August 5, 2015: Adam Szubin, Acting Undersecretary of Treasury for Terrorism and Financial Intelligence, testimony before the Senate Banking Committee.
"As we phase in nuclear-related sanctions relief, we will maintain and enforce significant sanctions that fall outside the scope of this deal, including our primary U.S. trade embargo." "Iranian banks will not be able to clear U.S. dollars through New York, hold correspondent account relationships with U.S. financial institutions, or enter into financing arrangements with U.S. banks. Nor will Iran be able to import controlled U.S.-origin technology or goods, from anywhere in the world."
"Nor are we relieving sanctions on Iran’s Revolutionary Guard Corps, its Quds Force, any of their subsidiaries or senior officials. The U.S. designation of Quds Force commander Qassem Suleimani will not be removed, nor will he be removed from EU lists related to terrorism and Syria sanctions.
"Sanctions will also remain in place on key Iranian defense entities, including Iran’s Ministry of Defense and Armed Forces Logistics (MODAFL), Defense Industries Organization, Aerospace Industries Organization and other key missile entities, including Shahid Hemat Industrial Group (SHIG) and Shahid Bagheri Industrial Group (SBIG). We will also retain sanctions on Iranian firms such as the Tiva Sanat Group, which has worked to develop a weapons-capable fast boat to be used by the IRGC-Navy, and Iran Aircraft Manufacturing Industrial Company (HESA), which manufactures unmanned aerial vehicles used by the IRGC, as well as third country firms that have assisted Iran’s missile and defense programs. Under the JCPOA, more than 225 Iran-linked persons will remain designated and subject to our sanctions, including major Iranian companies and military and defense entities and firms.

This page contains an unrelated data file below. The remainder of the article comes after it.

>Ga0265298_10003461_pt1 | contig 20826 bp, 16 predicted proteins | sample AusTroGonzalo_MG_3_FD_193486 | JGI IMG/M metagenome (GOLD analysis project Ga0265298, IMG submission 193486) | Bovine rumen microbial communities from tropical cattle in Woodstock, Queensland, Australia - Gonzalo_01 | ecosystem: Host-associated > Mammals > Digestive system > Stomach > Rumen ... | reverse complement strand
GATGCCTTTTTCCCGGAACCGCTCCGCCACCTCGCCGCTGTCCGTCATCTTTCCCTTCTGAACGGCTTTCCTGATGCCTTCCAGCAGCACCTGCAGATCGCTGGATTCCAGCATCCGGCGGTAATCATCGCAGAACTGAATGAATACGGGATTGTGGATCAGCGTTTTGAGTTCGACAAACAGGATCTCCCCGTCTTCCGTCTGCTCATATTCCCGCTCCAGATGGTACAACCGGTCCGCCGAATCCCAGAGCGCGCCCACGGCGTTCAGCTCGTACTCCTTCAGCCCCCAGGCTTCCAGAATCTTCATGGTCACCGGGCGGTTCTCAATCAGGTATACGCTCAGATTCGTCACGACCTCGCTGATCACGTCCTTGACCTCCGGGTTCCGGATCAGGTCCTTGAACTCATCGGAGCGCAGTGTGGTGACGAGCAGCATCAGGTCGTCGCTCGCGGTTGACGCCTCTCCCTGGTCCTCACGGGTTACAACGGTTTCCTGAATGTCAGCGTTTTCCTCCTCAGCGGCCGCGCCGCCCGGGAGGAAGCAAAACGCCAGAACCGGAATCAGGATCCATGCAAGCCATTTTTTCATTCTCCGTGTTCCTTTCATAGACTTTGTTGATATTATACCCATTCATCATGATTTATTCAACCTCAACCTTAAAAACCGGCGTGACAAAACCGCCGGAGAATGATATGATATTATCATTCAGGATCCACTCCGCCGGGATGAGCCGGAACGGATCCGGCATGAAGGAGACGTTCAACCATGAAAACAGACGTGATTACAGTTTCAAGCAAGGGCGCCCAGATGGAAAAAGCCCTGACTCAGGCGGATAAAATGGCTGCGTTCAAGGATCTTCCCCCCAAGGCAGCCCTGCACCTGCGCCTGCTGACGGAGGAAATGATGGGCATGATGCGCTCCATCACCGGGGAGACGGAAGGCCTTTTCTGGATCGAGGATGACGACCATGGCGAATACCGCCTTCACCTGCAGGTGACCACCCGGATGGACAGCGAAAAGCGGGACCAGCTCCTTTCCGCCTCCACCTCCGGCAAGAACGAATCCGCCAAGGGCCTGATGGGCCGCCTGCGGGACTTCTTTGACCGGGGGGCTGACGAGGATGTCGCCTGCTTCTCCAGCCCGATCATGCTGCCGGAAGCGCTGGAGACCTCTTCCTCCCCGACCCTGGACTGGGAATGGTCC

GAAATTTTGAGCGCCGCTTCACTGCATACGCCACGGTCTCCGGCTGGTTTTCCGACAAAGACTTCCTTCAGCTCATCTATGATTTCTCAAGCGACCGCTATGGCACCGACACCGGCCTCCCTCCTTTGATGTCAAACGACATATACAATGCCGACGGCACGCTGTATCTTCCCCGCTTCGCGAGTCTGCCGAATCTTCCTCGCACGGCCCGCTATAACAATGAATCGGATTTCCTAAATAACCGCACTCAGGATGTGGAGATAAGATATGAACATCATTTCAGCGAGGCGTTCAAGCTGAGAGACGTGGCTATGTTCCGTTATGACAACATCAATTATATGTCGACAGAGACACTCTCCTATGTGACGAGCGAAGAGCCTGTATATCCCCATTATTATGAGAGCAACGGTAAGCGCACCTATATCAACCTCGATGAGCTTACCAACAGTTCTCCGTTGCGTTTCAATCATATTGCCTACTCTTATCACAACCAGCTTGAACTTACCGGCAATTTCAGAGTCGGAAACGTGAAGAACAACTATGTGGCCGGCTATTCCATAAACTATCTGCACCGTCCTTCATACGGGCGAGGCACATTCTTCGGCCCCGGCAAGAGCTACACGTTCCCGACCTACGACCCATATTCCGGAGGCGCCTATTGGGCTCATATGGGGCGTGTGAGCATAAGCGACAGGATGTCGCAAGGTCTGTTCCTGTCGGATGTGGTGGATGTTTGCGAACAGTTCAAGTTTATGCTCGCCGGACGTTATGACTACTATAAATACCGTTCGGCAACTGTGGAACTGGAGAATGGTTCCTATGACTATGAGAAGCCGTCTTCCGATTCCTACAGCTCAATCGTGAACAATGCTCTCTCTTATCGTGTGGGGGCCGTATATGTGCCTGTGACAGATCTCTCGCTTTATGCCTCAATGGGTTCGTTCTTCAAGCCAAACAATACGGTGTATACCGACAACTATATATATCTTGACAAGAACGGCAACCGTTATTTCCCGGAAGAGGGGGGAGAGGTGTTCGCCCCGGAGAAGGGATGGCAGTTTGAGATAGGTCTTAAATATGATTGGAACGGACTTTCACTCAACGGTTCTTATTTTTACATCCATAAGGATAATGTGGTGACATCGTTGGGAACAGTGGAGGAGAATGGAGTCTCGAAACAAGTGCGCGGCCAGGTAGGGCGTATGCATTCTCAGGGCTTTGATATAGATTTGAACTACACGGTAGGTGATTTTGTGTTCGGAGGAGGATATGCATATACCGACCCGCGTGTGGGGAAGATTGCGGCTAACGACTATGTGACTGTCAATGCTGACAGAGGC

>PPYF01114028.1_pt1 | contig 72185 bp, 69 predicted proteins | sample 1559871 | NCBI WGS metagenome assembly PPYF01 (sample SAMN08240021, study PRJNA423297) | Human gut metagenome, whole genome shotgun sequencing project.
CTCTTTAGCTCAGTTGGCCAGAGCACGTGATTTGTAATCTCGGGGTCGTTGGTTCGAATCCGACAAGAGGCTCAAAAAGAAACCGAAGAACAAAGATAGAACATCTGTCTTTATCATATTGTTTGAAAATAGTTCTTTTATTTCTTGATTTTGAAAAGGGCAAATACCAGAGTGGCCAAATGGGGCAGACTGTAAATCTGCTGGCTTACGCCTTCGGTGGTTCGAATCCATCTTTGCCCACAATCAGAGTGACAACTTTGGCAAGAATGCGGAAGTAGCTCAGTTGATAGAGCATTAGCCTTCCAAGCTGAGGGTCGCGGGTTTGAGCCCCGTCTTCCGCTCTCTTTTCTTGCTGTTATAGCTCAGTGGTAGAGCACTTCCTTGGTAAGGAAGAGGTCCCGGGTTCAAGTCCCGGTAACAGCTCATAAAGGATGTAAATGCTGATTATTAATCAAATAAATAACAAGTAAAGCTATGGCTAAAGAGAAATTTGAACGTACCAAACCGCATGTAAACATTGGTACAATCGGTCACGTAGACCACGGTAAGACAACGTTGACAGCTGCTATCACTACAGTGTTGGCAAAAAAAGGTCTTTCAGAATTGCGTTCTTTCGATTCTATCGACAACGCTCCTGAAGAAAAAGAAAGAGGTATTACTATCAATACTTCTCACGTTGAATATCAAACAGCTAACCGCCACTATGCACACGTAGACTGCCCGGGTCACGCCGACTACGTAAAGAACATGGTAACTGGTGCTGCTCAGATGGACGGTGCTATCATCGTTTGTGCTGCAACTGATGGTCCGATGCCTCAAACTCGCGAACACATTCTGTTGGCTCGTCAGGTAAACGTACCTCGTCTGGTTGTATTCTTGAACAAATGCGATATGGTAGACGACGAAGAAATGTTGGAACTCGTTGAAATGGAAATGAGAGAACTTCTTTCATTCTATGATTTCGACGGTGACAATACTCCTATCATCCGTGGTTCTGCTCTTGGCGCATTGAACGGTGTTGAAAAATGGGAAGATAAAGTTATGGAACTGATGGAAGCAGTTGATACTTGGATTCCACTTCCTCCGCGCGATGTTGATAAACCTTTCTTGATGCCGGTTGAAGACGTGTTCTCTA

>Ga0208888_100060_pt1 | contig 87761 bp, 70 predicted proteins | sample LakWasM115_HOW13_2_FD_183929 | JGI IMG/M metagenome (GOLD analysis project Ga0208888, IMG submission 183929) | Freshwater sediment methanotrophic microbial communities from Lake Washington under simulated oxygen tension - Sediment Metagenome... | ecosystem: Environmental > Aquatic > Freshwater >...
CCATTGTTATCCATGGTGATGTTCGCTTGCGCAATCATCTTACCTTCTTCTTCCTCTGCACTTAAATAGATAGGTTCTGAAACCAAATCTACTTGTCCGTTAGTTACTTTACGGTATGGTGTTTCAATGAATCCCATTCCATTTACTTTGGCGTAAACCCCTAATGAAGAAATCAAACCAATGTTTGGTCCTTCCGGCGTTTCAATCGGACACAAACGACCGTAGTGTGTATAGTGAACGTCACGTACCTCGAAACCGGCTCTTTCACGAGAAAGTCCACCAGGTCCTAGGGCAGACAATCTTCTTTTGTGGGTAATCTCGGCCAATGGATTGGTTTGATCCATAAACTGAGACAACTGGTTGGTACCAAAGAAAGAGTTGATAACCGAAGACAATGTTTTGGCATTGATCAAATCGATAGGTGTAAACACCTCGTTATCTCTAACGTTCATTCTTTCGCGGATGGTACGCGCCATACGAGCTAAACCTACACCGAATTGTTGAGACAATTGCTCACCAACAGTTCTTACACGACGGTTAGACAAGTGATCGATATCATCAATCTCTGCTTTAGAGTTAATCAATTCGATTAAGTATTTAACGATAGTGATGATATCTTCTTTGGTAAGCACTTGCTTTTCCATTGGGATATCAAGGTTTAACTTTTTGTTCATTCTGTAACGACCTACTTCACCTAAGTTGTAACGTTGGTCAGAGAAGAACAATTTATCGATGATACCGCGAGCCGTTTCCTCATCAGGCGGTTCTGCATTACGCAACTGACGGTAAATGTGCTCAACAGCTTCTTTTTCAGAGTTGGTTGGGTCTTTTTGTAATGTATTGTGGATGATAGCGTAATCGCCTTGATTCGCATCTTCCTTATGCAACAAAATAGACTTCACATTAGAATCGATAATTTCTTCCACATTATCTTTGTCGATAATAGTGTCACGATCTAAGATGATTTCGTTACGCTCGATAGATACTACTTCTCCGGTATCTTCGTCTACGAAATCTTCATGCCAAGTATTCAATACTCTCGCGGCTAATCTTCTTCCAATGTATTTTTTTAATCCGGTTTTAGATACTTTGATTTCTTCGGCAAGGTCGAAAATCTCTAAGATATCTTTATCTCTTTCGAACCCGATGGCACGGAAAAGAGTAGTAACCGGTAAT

"It is worth emphasizing that our sanctions authorities will continue to affect foreign financial institutions that transact with these more than 200 Iranian persons on our Specially Designated Nationals List, as well as persons who provide material or other types of support to Iranian SDNs. These measures provide additional deterrence internationally. For example, a foreign bank that conducts or facilitates a significant financial transaction with Iran’s Mahan Air, the IRGC-controlled construction firm Khatam al Anbiya, or Bank Saderat will risk losing its access to the U.S. financial system, and this is not affected by the nuclear deal."
July 23, 2015: Jacob Lew, Secretary of the Treasury, testimony before the Senate Foreign Relations Committee: